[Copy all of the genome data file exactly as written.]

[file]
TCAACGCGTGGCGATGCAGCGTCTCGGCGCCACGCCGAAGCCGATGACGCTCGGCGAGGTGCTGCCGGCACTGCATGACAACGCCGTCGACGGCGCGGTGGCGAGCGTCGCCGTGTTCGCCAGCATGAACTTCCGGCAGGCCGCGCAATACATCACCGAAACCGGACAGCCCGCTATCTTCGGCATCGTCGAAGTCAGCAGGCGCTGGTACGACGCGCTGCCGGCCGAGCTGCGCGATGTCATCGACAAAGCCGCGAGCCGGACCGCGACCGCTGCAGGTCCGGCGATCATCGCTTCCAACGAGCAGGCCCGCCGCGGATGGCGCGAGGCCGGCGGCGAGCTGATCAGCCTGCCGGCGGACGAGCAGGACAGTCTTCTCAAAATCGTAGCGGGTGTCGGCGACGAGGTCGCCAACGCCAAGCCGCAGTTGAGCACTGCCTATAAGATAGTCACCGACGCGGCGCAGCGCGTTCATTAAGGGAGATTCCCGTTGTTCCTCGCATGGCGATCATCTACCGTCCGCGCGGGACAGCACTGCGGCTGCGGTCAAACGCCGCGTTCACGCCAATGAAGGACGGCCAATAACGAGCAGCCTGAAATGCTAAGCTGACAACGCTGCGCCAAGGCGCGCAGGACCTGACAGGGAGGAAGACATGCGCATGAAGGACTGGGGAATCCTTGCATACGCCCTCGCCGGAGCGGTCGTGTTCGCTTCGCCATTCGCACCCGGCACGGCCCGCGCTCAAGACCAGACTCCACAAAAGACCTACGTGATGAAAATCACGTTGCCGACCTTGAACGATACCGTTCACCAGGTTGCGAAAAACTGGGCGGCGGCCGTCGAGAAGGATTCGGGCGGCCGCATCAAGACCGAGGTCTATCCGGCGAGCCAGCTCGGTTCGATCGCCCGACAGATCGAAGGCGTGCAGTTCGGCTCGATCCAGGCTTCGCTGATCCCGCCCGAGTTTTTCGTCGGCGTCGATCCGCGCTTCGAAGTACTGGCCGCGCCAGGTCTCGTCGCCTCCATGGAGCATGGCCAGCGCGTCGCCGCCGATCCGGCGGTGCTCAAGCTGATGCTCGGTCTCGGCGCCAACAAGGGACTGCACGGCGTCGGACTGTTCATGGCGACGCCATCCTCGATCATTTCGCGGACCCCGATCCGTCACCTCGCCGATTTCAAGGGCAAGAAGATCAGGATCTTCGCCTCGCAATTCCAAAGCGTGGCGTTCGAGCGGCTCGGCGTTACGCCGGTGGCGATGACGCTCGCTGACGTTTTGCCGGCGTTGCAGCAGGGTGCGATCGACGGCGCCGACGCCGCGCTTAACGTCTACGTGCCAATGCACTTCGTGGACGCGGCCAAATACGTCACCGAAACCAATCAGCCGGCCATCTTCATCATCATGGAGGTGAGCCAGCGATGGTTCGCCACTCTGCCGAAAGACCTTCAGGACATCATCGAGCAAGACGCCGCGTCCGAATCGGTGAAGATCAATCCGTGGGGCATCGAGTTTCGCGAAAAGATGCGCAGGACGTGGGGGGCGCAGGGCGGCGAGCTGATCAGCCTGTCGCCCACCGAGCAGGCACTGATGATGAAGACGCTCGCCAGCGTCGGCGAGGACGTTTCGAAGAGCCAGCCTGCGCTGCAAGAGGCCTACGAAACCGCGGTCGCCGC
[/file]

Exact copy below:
TCAACGCGTGGCGATGCAGCGTCTCGGCGCCACGCCGAAGCCGATGACGCTCGGCGAGGTGCTGCCGGCACTGCATGACAACGCCGTCGACGGCGCGGTGGCGAGCGTCGCCGTGTTCGCCAGCATGAACTTCCGGCAGGCCGCGCAATACATCACCGAAACCGGACAGCCCGCTATCTTCGGCATCGTCGAAGTCAGCAGGCGCTGGTACGACGCGCTGCCGGCCGAGCTGCGCGATGTCATCGACAAAGCCGCGAGCCGGACCGCGACCGCTGCAGGTCCGGCGATCATCGCTTCCAACGAGCAGGCCCGCCGCGGATGGCGCGAGGCCGGCGGCGAGCTGATCAGCCTGCCGGCGGACGAGCAGGACAGTCTTCTCAAAATCGTAGCGGGTGTCGGCGACGAGGTCGCCAACGCCAAGCCGCAGTTGAGCACTGCCTATAAGATAGTCACCGACGCGGCGCAGCGCGTTCATTAAGGGAGATTCCCGTTGTTCCTCGCATGGCGATCATCTACCGTCCGCGCGGGACAGCACTGCGGCTGCGGTCAAACGCCGCGTTCACGCCAATGAAGGACGGCCAATAACGAGCAGCCTGAAATGCTAAGCTGACAACGCTGCGCCAAGGCGCGCAGGACCTGACAGGGAGGAAGACATGCGCATGAAGGACTGGGGAATCCTTGCATACGCCCTCGCCGGAGCGGTCGTGTTCGCTTCGCCATTCGCACCCGGCACGGCCCGCGCTCAAGACCAGACTCCACAAAAGACCTACGTGATGAAAATCACGTTGCCGACCTTGAACGATACCGTTCACCAGGTTGCGAAAAACTGGGCGGCGGCCGTCGAGAAGGATTCGGGCGGCCGCATCAAGACCGAGGTCTATCCGGCGAGCCAGCTCGGTTCGATCGCCCGACAGATCGAAGGCGTGCAGTTCGGCTCGATCCAGGCTTCGCTGATCCCGCCCGAGTTTTTCGTCGGCGTCGATCCGCGCTTCGAAGTACTGGCCGCGCCAGGTCTCGTCGCCTCCATGGAGCATGGCCAGCGCGTCGCCGCCGATCCGGCGGTGCTCAAGCTGATGCTCGGTCTCGGCGCCAACAAGGGACTGCACGGCGTCGGACTGTTCATGGCGACGCCATCCTCGATCATTTCGCGGACCCCGATCCGTCACCTCGCCGATTTCAAGGGCAAGAAGATCAGGATCTTCGCCTCGCAATTCCAAAGCGTGGCGTTCGAGCGGCTCGGCGTTACGCCGGTGGCGATGACGCTCGCTGACGTTTTGCCGGCGTTGCAGCAGGGTGCGATCGACGGCGCCGACGCCGCGCTTAACGTCTACGTGCCAATGCACTTCGTGGACGCGGCCAAATACGTCACCGAAACCAATCAGCCGGCCATCTTCATCATCATGGAGGTGAGCCAGCGATGGTTCGCCACTCTGCCGAAAGACCTTCAGGACATCATCGAGCAAGACGCCGCGTCCGAATCGGTGAAGATCAATCCGTGGGGCATCGAGTTTCGCGAAAAGATGCGCAGGACGTGGGGGGCGCAGGGCGGCGAGCTGATCAGCCTGTCGCCCACCGAGCAGGCACTGATGATGAAGACGCTCGCCAGCGTCGGCGAGGACGTTTCGAAGAGCCAGCCTGCGCTGCAAGAGGCCTACGAAACCGCGGTCGCCGC